After the flood: Flood fight involved more than protecting riverfront

Published 12:02 am Sunday, May 20, 2012

NATCHEZ — Even the closest river watchers can’t know everything that went into preparing for the flood fight last year.

“It was a lot bigger process than the average person knows about — that was a fact,” said Lance Moore, the warden at Concordia Parish Corrections.

Moore said he might have been wading in water if it wasn’t for the offenders who provided labor.

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Jason Parsons, a four-year resident at the parish prison, said he’s from New Orleans, so he’s familiar with looming natural disasters.

“Where I live we’re always under the shade of a hurricane,” Parsons said.

So when he passed the screening process to build floodwalls on the riverfront and ride the levee searching for sand boils, he clicked into efficiency mode.

“We’ve gotta save our wet state,” Parsons said.

Plus, it was something different besides maintenance around the facility.

“It breaks up the monotony,” he said.

Parsons was on the carpentry crew that built a wooden flood retaining wall on the riverfront before the project was abandoned as crest predictions rose that would render the wooden wall useless.

“We busted out butts trying to get it up there,” Parsons said.

Shortly after that, the plan changed to protect riverfront property with individual walls or islands of Hesco bastion barriers.

Parsons said he believes the reason no inmates caused problems and often worked through their lunch breaks was because of a rare opportunity they had to help the community and because of the way the prison treats them.

“I’ve been to places where they treat you like stock or cows,” he said. “(At CPC), they treat you like human beings, as long as you act like a human being.”

Back at the prison, kitchen crews worked around the clock feeding workers as inmates speculated about the crest predictions.

Moore said the committee updated files on inmates every six hours and kept the phone lines open so families could reach the inmates.

The prison had an evacuation committee who planed for their 510 prisoners, which would be moved to three different Louisiana Department of Corrections facilities, Moore said.

Concordia Parish Sheriff Randy Maxwell said though protecting the riverfront was of paramount concern, much of the work during the flood went into preparing the parish in case the levees broke or were breached.

Maxwell said he sent deputies out knocking on doors to identify elderly people who didn’t have family in town to help them evacuate.

“You’d be surprised how many people you see like that,” Maxwell said.

Lessons learned from Hurricane Katrina came in handy.

Maxwell recalled evacuees coming to Concordia Parish from the New Orleans area in 2005 and the problems it caused.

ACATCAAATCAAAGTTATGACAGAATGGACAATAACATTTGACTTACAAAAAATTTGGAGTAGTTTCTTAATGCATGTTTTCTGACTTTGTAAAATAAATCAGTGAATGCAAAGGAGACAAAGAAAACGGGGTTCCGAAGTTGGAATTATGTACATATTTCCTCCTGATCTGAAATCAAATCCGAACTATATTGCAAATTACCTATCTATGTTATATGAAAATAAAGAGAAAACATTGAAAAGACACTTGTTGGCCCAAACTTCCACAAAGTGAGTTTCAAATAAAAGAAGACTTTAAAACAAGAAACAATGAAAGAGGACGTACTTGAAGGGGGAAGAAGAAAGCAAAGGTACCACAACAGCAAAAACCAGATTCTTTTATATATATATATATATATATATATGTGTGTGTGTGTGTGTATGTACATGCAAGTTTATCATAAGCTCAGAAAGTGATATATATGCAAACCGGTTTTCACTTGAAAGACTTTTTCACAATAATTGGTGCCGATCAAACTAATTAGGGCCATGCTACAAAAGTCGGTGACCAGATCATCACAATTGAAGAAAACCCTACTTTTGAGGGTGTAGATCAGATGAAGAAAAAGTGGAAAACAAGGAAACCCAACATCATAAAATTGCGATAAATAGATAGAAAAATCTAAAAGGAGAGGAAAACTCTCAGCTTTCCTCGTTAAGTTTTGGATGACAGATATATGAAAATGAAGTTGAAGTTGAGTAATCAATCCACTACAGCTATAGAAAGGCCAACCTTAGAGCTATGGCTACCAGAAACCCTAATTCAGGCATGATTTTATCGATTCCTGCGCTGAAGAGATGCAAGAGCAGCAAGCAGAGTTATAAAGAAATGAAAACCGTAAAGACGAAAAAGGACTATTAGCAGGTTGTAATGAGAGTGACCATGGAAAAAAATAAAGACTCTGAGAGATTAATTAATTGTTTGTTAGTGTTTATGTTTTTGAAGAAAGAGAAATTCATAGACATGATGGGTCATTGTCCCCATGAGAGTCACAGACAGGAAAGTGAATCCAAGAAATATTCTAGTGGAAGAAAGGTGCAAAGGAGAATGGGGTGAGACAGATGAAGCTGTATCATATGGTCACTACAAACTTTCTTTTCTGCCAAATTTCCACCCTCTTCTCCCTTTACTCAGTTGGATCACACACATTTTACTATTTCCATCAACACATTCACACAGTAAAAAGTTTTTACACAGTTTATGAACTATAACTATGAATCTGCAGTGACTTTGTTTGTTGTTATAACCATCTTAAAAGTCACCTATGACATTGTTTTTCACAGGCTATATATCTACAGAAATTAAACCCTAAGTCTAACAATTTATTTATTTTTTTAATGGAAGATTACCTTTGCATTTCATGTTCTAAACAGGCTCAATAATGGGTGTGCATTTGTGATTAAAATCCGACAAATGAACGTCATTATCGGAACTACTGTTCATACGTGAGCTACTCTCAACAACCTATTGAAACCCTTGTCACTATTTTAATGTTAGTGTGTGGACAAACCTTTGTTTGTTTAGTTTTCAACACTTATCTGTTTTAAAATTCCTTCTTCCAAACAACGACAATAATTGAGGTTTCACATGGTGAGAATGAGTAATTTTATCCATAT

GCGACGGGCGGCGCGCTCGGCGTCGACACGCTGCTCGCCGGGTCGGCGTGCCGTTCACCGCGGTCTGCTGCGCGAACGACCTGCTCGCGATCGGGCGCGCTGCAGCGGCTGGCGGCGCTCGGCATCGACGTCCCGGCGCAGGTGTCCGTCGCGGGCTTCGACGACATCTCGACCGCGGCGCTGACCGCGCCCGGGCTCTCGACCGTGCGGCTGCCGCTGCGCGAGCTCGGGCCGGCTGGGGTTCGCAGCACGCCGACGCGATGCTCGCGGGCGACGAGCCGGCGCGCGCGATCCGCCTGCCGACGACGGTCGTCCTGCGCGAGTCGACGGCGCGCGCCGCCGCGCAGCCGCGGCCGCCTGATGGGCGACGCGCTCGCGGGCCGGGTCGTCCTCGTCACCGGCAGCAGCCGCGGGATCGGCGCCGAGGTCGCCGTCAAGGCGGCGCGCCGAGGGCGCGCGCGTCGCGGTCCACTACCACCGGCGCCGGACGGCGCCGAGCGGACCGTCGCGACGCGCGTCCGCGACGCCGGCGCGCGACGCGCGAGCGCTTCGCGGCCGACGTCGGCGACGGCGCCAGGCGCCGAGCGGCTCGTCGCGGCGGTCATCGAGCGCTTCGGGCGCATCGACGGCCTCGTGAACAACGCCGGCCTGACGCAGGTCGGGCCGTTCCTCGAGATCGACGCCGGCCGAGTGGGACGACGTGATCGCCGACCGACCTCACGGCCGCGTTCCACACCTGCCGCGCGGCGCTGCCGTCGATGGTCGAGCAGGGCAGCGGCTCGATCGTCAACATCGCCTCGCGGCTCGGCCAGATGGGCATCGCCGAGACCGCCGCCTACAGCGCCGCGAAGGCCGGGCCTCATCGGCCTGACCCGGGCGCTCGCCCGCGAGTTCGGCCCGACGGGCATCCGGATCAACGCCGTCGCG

“They’d have a pocket full of blue pills and a pocket full of red pills,” Maxwell said.

So the sheriff’s office made sure they knew where the elderly lived and what their specific handicap might have been. Local doctors and churches aided the efforts. If someone needed oxygen or a wheelchair, the deputies were aware of it if they needed to be evacuated.

In the case of an evacuation, those who needed to be moved would go to places like Monroe or Alexandria, Maxwell said.

And Maxwell said his office and the state police had plans to put contraflow into action at the Mississippi River Bridge, with both bridges heading toward Natchez.

Another hurdle to overcome was misinformation, much of it that spread through social networking.

Maxwell fielded many calls in which he confirmed or denied rumors.

“I heard levees broke you have six hours; there will be 14 feet of water in six hours,” Maxwell said.

None of it was true.

He was also in constant communication with other players in the flood flight, like Mayor Hyram Copeland, Levee Board President Reynold Minsky, officials form the Corps of Engineers and state officials.

“My phone was just melting I had so many calls,” Maxwell said.

Minsky said though the levees held up there were serious problems.

He was riding a levee north of Lake Providence, when a sand boil erupted approximately a quarter mile away from him.

“We had a bad blow out…it shot sand up about 12 feet in the air,” Minsky said.

A sand boil results when pressure from the river forces water under the levee, displacing soil and forming a hole.

The worst sand boil near the Miss-Lou was one north of Lake St. John. Maxwell agreed to that.

Looking back, Parsons said he gained a real sense of accomplishment helping during a crisis. And it was quite an experience, as well.

“I tell you what, I’ve never seen a river like that,” said Parsons, who got a view of the record flood closer up than probably any regular resident in the parish.

“I just couldn’t believe that sucker, how fast the river rose.”

Maxwell said the flood fight provided a rare opportunity for cooperation that showed how efficient local and state organizations can be when working toward a common goal.

“It’s a shining example of what you can do if everybody just does their job and don’t worry about who gets their name in the damn paper,” Maxwell said.

Minsky, who has been on the levee board for nearly 30 years and president of it since 1995, said May 2011 was the worst river fight he’s ever experienced.

“I’m so glad nothing happened again (this year), it’s not even real,” he said.

“I mean, last year this time I was in my neck in alligators.”